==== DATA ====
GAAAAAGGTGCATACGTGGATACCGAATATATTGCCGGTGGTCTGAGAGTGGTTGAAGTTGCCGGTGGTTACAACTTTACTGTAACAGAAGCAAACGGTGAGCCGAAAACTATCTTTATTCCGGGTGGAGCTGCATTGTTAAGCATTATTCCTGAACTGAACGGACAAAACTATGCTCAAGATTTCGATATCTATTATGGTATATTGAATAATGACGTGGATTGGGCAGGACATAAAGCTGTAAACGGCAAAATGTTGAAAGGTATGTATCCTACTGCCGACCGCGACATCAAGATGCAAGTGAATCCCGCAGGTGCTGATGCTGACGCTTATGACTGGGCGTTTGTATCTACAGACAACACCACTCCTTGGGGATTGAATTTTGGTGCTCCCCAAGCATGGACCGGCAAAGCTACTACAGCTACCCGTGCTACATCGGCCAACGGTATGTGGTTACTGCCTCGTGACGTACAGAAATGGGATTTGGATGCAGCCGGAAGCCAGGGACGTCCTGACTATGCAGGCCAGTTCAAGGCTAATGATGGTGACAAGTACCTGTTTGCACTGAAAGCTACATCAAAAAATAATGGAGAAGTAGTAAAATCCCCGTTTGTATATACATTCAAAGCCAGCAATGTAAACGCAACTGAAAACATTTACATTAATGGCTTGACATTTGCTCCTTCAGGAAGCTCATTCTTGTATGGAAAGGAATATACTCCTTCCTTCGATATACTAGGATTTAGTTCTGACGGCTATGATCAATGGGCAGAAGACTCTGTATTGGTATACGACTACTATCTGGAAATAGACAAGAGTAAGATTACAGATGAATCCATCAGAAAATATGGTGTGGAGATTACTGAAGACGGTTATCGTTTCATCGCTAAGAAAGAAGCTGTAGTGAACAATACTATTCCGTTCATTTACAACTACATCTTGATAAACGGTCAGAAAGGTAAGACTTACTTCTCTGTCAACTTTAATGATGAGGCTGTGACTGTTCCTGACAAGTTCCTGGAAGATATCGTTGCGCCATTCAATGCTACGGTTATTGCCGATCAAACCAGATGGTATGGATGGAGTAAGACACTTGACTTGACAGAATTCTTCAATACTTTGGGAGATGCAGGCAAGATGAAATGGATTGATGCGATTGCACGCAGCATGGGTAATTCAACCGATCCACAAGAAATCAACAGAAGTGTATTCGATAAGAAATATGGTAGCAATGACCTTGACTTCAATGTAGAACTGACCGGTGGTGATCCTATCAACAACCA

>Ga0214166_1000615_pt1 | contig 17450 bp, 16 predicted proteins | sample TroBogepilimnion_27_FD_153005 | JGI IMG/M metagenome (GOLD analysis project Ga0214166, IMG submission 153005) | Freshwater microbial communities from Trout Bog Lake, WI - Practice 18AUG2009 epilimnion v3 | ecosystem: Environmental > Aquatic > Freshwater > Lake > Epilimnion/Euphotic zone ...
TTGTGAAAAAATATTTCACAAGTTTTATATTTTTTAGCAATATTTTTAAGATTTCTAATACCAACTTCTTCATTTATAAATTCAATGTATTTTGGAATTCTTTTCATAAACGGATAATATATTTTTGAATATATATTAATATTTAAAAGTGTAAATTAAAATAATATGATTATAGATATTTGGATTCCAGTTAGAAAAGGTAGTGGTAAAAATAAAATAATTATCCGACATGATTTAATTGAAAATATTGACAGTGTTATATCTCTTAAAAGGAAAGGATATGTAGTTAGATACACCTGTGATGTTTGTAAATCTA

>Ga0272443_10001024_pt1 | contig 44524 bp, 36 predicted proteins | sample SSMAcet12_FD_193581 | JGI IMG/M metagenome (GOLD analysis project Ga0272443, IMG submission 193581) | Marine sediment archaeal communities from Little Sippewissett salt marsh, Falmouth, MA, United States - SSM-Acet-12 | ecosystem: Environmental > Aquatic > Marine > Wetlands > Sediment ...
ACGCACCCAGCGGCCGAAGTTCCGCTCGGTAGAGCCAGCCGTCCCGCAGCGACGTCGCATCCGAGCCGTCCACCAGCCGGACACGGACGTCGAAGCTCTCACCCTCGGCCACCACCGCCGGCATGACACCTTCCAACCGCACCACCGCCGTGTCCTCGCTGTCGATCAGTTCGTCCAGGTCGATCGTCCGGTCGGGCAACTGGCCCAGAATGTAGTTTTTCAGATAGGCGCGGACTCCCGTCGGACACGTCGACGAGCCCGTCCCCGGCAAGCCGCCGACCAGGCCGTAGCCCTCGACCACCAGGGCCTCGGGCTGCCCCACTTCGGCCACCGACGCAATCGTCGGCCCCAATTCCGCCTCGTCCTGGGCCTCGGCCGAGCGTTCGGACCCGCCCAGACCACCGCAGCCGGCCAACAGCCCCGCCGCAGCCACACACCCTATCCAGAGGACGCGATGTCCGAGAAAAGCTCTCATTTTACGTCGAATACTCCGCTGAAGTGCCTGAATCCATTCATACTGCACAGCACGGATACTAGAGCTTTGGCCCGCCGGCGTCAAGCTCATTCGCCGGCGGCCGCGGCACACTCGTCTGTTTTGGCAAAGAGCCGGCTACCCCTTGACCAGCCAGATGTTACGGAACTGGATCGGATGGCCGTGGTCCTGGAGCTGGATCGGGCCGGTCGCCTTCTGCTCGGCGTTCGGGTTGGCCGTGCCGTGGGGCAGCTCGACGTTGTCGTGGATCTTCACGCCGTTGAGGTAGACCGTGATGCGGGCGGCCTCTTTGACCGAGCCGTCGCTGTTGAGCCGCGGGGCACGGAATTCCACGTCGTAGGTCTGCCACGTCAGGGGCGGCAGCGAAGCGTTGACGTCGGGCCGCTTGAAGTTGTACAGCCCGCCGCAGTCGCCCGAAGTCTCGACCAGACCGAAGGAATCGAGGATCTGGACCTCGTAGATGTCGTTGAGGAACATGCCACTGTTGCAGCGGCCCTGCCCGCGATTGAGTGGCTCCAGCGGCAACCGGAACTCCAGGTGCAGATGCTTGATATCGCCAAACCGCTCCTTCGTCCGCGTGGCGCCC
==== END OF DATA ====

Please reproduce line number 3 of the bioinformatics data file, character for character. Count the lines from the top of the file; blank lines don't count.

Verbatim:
TTGTGAAAAAATATTTCACAAGTTTTATATTTTTTAGCAATATTTTTAAGATTTCTAATACCAACTTCTTCATTTATAAATTCAATGTATTTTGGAATTCTTTTCATAAACGGATAATATATTTTTGAATATATATTAATATTTAAAAGTGTAAATTAAAATAATATGATTATAGATATTTGGATTCCAGTTAGAAAAGGTAGTGGTAAAAATAAAATAATTATCCGACATGATTTAATTGAAAATATTGACAGTGTTATATCTCTTAAAAGGAAAGGATATGTAGTTAGATACACCTGTGATGTTTGTAAATCTA